Review: Volvo C40 Recharge Pure Electric (with 3D interior view)

Volvo C40 Recharge Pure Electric 

Where Malaysia Price RM288,888 On sale now Engine permanent magnet synchronous motor Power 303kW/408bhp Torque 660Nm Gearbox single-speed Battery Capacity 78kWh Range 450km Kerb weight 2150kg Top speed 180km/h 0-100km/h 4.7 sec   CO2 zero Rivals

What is it?

The Volvo C40 Recharge Pure Electric is an all-electric SUV. Although the C40 is based on the XC40, there are differences in looks. C40 has more angular headlights, coupé roofline and a distinctive rear tailgate design. The C40 was designed as solely a battery electric vehicle, unlike the XC40 which is available in petrol as well as plug-in-hybrid and electric versions.

What is it like?

Chunky, dark, and so minimalist that there’s no “Hi, Volvo!” voice assistant nor even a start/stop button, of which, more later.

The block-like Volvo C40 is surprisingly elegant and appealing in a Brutalist architectural way with a heavy-set body, a tiny glass house, thick blindspot C-pillar and high shoulder-line. The stylish signature Thor hammer headlights and tubular taillights are distinctively Volvo.

It’s also one of the most powerful electric cars on the road with 660Nm of torque, and the capability of all-wheel drive. That’s more torque than the Porsche Taycan 4S.

After the vivid BYD Atto 3, the pared down environment of the C40 was a stark contrast. The C40 seemed to take Scandinavian minimalism to the extreme including only one colour ambient lighting, white. Plain is the “theme” of the cabin which is shades of dark, made inkier by the minute rear windscreen.

The ‘black’ vegan interior would have been gloomy if not for the panoramic glass roof and that the upholstery isn’t jet black but a charcoal grey. At night, the backlit fascia panels and ambient lighting provided illumination and depth in an otherwise pitch black cabin.

An usual first time experience was the lack of a start/stop button to switch on the car. The doors unlock as you approach with the key on your person. Get in, put the car into gear and go. To “switch off”, put the gear into P and get out. It was disconcerting the first few times but easy to get accustomed to very quickly.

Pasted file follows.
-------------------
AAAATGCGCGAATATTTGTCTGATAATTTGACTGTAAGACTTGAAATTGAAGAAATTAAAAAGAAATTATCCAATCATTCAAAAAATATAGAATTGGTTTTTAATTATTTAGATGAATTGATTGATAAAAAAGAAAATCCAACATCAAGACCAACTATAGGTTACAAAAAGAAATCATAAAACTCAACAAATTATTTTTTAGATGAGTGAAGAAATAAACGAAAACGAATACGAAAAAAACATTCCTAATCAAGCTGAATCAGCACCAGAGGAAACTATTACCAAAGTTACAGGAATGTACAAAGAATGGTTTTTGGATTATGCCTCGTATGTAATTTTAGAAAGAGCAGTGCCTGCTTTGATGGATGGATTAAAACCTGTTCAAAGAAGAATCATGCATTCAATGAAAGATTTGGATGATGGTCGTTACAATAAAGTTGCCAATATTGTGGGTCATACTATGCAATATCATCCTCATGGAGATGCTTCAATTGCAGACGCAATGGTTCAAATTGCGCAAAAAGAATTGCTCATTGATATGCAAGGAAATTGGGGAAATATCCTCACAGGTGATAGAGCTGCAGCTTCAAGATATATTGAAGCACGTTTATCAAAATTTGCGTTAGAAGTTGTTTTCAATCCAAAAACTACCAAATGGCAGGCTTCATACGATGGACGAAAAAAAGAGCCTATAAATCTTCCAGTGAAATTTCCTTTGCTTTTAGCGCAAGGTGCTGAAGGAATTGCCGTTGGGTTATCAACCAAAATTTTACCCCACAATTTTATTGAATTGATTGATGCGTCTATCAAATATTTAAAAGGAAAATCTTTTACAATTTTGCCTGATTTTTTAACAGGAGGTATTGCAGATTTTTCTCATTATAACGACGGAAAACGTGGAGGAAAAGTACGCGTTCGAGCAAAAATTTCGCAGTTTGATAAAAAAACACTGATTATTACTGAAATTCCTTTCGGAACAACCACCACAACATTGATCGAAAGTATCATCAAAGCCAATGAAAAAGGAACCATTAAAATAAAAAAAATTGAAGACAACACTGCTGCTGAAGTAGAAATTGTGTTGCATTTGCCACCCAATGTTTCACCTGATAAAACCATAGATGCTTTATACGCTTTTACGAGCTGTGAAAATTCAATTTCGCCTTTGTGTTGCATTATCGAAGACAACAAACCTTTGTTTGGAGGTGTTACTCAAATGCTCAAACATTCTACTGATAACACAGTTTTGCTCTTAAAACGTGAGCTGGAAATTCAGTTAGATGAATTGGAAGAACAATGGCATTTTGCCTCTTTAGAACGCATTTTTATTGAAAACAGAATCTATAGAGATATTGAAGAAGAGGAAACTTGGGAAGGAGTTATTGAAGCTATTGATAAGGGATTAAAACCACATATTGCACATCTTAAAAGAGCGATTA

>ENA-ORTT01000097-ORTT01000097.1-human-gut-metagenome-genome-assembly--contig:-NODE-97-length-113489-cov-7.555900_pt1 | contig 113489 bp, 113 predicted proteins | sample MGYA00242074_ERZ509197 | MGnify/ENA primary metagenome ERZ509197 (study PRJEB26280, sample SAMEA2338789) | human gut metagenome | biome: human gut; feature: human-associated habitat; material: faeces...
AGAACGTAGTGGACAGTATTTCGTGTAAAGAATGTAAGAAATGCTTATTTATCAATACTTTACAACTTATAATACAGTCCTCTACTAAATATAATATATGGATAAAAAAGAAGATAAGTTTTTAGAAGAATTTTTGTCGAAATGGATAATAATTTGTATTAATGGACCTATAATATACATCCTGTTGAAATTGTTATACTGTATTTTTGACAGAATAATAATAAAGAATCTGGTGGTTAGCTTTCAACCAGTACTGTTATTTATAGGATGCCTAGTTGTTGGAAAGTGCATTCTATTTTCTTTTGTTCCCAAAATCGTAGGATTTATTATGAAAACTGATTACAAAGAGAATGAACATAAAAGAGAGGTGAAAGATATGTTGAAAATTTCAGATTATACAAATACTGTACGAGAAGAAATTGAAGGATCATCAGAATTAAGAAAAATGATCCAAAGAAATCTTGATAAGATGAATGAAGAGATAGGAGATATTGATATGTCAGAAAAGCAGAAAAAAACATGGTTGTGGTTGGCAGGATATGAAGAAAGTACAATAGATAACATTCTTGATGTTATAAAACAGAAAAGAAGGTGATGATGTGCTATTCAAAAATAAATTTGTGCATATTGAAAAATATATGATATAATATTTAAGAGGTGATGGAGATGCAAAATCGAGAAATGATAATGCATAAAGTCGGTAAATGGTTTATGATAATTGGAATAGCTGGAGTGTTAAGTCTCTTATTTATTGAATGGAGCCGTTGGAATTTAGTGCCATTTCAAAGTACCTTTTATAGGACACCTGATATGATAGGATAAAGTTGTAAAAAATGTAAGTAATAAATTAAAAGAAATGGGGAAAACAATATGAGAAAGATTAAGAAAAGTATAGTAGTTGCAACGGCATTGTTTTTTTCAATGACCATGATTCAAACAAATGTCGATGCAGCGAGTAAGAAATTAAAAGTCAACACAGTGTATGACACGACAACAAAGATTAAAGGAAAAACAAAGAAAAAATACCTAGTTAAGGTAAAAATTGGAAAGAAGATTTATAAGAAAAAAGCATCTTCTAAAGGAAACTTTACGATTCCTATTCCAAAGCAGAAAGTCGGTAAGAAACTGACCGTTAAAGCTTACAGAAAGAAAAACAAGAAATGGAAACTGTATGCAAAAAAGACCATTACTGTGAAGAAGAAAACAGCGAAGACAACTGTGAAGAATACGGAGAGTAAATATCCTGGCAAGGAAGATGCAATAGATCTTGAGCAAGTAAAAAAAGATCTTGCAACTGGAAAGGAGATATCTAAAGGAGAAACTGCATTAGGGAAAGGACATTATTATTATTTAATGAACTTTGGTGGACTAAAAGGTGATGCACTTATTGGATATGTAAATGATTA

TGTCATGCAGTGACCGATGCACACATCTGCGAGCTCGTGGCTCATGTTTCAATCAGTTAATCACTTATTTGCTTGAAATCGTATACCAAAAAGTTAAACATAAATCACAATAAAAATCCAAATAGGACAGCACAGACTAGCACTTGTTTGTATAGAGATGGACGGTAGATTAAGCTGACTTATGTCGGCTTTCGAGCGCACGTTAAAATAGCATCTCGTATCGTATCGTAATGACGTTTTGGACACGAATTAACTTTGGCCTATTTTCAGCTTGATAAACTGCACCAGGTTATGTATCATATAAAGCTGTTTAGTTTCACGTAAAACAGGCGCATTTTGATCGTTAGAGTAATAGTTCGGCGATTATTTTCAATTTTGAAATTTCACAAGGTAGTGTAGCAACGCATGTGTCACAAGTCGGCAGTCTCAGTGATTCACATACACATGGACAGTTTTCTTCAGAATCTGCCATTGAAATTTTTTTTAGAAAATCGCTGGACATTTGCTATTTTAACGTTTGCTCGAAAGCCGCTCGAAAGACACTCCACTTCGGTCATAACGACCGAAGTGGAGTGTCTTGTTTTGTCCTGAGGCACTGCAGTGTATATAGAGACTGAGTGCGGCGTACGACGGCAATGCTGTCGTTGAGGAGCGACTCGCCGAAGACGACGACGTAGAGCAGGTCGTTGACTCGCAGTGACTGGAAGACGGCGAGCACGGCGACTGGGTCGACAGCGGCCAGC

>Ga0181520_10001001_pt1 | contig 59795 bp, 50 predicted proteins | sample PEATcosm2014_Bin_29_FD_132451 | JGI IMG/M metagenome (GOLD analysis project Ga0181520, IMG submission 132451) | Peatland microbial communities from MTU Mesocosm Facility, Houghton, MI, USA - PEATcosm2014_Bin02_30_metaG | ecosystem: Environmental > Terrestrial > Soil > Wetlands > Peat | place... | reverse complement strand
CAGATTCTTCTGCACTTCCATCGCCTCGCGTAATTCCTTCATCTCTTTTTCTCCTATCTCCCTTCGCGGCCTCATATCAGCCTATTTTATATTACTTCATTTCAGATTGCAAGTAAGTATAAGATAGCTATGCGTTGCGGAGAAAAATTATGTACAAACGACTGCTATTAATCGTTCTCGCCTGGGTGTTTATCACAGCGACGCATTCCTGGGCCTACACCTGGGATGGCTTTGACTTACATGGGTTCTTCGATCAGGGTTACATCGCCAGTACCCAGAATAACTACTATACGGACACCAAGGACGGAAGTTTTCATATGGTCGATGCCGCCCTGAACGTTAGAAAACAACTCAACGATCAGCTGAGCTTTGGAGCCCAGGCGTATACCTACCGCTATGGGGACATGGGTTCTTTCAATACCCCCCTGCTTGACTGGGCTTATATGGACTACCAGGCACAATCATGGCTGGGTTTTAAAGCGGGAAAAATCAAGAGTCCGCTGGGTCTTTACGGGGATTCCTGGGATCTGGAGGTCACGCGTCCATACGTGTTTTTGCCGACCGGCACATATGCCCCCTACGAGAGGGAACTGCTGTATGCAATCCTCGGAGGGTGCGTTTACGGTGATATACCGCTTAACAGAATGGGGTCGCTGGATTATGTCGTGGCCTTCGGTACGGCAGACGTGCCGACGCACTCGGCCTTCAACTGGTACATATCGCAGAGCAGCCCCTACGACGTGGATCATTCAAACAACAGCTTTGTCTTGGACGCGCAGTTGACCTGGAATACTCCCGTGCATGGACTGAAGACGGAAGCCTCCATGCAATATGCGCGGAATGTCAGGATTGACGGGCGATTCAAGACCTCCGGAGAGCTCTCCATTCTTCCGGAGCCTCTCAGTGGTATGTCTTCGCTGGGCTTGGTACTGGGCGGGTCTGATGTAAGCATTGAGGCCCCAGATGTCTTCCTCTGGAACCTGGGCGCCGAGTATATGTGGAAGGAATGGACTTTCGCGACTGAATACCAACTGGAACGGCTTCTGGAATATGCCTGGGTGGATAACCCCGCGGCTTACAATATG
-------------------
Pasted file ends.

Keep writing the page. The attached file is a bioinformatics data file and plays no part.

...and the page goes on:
Impressions aside, the austere simplicity of the cabin quickly became “fuss-free” with a lot more planning than it would seem from plain black, glossy and matte.

Manual access to all the most commonly used functions is immediate. The air-conditioning blower speed and temperature controls are at the bottom of the nine-inch touchscreen monitor and are available even if the screen is dark. Just below that are the audio controls: back, a big button to play or pause music and fast forward. The audio controls are also on the steering wheel.

For more controls, features and settings there is the Volvo app. You can only register and activate the app when both car keys are together. This makes it more difficult for an unauthorised person to pair the C40 to their smartphone to be a nuisance or to stalk you because one of the features in the app is the car’s real-time location. The app also locks and unlocks the car doors, sounds the horn, opens and closes the windows and remotely acclimatises the car – switches on the air-con remotely to cool down the cabin.

For those who like Voice Commands, Volvo uses Google Assistant  and Google services . You don’t have to connect to your Google account to adjust cabin comfort features, use Google Maps for navigation or check your Range. However, if you did log into your Google account, your Google profile would take over and more services would be available. Also, if you’re already use Google Assistant, it would recognise your voice and saved preferences.

Alternatively, there is also Android Auto and Apple Carplay. Just plug-in your phone.

With less unfamiliar interfaces to adjust to in the car, it’s easier to stay focused on the road and the traffic around – the safety ethos that Volvo espouses.

Should I get one?

Quite simply, yes because the C40 is a rarity – an incredibly sophisticated yet uncomplicated vehicle. There aren’t any menus within menus to hunt through – until you’ve become so flustered you can’t remember what you were trying to do.

The C40 is also generously specced where it makes a difference to the driver. For starters, with the latest versions of advanced driver assistance features. The chunky C-pillar ceased to be an obstruction as the blind spot monitoring, rear cross traffic alert with auto-brake and the 360-view camera are far more effective than a telescopic neck, swivelling head and quick human reactions.

Then there are the cosseting sports seats in alcantara that keep one comfortably supported during long journeys. There is also the incredibly roomy boot –  we were able to get a wheelchair in and the level floor made it easy to slide it in and out.

Volvo is also considerate with keyless entry sensors. The C40 is one of the few cars with sensors on all the doors. It’s so convenient when you don’t have to dig around your pockets or bag to look for the key in the rain just to open a passenger door.

RM288,888 for the Volvo C40 Recharge Pure is not small change but if you’re looking for a small electric SUV, the C40 should be at the top of the list to consider.